Diligence is the most important thing. You might be surprised how much you’ll find in your savings account at the end of each year.
Step Three: Work on your credit score
The next thing you’ll want to focus on is your credit score. This three-digit score is important for many reasons, the biggest being that it is one of the main factors in determining your home mortgage interest rate— or whether you qualify for a home loan at all.
First, check your credit score. If it’s already in excellent shape (781-850, according to Experian), congrats! If it falls somewhere between very poor and fair (300-660), you’ll want to work on getting that to at least a good or excellent number— anything above 661.
Once you know where you stand, you can raise your credit score by:
- Making sure there are no mistakes on your credit report.
- Paying all of your bills on time.
- Maintaining low balances on revolving credit lines.
- Paying down any outstanding debts.
- Limiting your new credit inquiries (new loans, new credit cards, etc).
When combined, all of these efforts can result in a higher credit score.
Start increasing your credit score years before you’re ready for a mortgage.”
However, it takes time. Start increasing your credit score years before you’re ready for a mortgage; it’s very difficult to raise your credit score substantially within a year or less.
Step Four: Prep for extra house costs
Aside from your down payment savings, you’ll also want to be prepared for the additional costs that come with moving and purchasing a house.
Closing costs and other fees will be tacked on to your loan. You may need to pay a realtor that helps you find and purchase the home. You’ll need to be prepared to set up utilities and foot the bill for any other moving-related expenses like boxes, a moving truck, and more. These costs add up quickly, so be prepared!
Step Five: Do your research on mortgages
As you get closer to buying a house, make sure you’re well-versed in the options you have when it comes to financing. Do some research on the different types of home loans available and find what’s best for your unique situation.
For example, did you know that first time home buyers are eligible for special loan products? With a quick search on the internet, you may find a program that benefits you.
When you do your research ahead of time, you can familiarize yourself with the language of mortgage products. If you understand specific loans and your options, you’ll be better prepared to navigate negotiations and the mortgage process in general.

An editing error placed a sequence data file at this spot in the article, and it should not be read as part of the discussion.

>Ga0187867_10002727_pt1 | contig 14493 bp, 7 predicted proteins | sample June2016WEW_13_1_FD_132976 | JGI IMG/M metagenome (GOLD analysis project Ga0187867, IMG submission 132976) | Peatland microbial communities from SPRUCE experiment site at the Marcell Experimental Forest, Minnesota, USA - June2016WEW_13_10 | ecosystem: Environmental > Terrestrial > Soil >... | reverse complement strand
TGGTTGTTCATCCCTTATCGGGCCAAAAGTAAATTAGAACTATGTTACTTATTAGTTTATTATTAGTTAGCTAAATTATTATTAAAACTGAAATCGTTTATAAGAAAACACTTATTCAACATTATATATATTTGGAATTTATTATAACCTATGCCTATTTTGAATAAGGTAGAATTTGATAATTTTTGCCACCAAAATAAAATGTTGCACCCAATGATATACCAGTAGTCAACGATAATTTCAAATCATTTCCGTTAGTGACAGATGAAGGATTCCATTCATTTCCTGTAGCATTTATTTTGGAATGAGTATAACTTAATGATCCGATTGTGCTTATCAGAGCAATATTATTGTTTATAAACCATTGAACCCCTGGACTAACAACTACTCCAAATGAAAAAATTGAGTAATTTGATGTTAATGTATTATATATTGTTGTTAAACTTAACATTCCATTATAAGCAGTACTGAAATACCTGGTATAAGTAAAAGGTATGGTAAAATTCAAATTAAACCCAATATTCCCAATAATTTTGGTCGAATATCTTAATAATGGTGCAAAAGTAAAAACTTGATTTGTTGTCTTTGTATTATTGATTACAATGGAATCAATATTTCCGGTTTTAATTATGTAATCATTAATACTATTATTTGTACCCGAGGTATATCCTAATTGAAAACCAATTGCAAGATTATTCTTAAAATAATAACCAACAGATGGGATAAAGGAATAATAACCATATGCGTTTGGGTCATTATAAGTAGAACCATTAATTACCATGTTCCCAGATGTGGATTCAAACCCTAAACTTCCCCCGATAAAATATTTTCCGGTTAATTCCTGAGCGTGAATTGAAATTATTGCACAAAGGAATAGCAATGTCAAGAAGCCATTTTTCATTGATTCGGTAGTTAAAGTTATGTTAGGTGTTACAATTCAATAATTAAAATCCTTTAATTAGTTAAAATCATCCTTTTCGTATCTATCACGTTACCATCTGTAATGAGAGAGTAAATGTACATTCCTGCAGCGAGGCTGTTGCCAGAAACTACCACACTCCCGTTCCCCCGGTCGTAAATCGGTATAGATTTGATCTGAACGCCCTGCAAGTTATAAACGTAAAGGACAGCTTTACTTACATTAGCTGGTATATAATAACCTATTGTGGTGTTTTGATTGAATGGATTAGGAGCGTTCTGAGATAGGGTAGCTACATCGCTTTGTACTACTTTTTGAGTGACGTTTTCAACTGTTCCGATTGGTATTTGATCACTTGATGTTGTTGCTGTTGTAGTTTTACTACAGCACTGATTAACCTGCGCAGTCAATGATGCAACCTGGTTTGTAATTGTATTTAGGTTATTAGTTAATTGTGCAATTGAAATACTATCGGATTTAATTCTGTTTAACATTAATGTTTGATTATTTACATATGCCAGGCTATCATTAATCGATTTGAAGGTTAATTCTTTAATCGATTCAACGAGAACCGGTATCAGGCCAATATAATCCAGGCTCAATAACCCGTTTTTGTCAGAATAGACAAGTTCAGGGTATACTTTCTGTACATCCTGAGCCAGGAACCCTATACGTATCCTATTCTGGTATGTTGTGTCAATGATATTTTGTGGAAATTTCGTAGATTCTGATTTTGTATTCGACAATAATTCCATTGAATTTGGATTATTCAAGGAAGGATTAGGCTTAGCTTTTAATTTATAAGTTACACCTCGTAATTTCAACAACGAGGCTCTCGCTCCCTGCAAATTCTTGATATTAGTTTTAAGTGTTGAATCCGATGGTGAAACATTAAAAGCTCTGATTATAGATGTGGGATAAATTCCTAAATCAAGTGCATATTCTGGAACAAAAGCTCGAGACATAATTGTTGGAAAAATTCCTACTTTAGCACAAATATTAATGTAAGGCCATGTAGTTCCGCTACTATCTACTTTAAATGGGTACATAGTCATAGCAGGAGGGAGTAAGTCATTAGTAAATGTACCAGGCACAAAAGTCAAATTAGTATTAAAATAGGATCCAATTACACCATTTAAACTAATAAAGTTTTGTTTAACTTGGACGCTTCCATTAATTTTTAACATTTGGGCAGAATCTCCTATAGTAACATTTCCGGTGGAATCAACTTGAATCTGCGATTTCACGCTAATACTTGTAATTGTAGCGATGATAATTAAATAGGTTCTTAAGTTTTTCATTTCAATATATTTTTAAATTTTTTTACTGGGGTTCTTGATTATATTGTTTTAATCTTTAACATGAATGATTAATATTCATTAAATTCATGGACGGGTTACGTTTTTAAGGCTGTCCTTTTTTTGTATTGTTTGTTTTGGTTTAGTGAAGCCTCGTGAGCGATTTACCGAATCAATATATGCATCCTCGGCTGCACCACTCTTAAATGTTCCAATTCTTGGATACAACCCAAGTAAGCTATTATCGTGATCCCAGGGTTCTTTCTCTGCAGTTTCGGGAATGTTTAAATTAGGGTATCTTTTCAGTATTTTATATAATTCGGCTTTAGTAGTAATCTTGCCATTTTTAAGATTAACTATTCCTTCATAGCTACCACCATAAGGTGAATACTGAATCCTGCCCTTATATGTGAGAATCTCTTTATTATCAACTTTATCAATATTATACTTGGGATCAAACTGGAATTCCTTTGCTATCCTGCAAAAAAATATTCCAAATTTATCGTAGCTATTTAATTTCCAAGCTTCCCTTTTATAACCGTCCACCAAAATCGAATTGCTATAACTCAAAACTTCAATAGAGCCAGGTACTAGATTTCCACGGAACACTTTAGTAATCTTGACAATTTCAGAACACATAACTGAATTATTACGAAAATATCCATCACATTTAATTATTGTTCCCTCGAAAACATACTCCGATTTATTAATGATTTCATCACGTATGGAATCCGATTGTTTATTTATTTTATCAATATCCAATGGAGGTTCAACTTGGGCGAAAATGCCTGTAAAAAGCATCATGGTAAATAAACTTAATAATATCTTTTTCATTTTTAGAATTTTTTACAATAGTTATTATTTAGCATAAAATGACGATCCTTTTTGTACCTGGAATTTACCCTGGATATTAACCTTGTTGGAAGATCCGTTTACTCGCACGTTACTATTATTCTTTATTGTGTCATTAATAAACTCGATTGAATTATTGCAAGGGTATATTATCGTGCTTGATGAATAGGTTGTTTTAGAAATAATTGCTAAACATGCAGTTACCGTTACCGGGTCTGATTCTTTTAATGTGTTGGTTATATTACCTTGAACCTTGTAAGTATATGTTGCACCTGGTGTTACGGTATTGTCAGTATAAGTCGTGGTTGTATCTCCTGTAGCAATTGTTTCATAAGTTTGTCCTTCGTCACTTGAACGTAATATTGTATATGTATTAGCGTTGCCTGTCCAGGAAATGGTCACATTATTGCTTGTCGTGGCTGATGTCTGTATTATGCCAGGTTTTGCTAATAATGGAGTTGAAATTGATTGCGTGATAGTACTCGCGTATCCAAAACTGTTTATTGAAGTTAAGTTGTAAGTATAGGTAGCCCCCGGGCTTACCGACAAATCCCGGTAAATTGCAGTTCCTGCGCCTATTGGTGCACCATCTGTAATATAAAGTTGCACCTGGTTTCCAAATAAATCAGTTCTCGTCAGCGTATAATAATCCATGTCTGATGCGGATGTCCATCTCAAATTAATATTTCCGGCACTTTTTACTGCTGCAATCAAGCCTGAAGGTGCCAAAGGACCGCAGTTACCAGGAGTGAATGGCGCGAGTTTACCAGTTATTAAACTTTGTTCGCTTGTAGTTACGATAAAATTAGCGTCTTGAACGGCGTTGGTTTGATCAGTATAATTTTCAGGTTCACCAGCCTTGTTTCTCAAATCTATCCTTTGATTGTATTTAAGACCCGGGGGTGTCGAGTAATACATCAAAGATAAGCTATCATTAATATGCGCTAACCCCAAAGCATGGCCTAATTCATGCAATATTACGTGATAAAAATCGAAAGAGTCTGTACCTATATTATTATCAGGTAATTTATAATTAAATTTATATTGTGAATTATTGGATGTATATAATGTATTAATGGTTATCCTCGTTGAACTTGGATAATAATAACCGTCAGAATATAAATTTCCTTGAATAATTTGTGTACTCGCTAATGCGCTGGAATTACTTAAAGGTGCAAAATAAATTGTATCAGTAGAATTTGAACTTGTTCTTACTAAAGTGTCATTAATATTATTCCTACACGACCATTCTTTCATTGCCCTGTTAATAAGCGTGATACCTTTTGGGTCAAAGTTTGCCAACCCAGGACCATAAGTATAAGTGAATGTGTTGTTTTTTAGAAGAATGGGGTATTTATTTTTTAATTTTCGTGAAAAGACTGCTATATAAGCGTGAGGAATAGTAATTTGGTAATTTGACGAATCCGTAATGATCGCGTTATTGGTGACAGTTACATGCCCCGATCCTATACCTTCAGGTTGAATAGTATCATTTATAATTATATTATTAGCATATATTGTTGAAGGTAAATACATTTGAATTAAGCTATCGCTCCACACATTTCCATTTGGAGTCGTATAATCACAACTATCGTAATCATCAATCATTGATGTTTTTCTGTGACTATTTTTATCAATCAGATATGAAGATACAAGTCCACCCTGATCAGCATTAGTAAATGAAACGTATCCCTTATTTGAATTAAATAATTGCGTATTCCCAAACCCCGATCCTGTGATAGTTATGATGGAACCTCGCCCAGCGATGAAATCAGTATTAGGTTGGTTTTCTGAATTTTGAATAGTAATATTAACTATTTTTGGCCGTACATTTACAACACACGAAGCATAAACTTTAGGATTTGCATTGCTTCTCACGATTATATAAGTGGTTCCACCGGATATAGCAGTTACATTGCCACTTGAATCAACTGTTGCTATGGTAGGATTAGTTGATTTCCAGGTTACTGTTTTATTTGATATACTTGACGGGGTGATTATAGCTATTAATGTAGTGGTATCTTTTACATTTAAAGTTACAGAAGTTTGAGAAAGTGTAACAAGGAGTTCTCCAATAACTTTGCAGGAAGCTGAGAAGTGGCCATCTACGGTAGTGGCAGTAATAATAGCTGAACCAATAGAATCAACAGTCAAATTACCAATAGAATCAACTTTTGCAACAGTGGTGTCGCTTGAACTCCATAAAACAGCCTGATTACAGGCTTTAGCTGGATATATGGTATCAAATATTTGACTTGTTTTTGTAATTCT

Step Six: Get real with your search
You’ve done the saving, planning, and researching for nearly five years. Now it’s time to get real with your home search. During this time you’ll do things like find a mortgage lender that you trust and get pre-approved for your loan. And, of course, the fun part— looking at homes!
Tips for Your Homebuying Journey
Before you go, we want to touch on just a few things to keep in mind as you embark on the journey to becoming a homeowner.
- Reassess your situation as necessary. Over the course of five years, your financial situation is probably going to change in some ways. Some events may alter your five-year timeline completely. This is okay! Take the time to periodically reassess where you stand and make changes if needed.
- Consider consulting a financial advisor. Not everyone has a financial advisor or tax professional that helps keep personal finances in order. If you’re having a hard time navigating the homebuying process, consider consulting one! They can help ensure you make the right moves, offer additional solutions, and inform you of things like tax benefits that you may not be aware of.
- Don’t be in a rush. Buying a home is an exciting time— but it’s also a decision that can have big repercussions if you rush into things. Don’t be in a hurry to make a purchase. Take it slow and make sure you find the house that’s right for you and your financial situation.
Plan Ahead to Become a Homeowner in Five Years
Buying your first house is a big deal— but if you plan ahead, it doesn’t have to be a stressful or overwhelming experience. By following these six steps, you’ll set yourself up for success when you’re ready to make the purchase.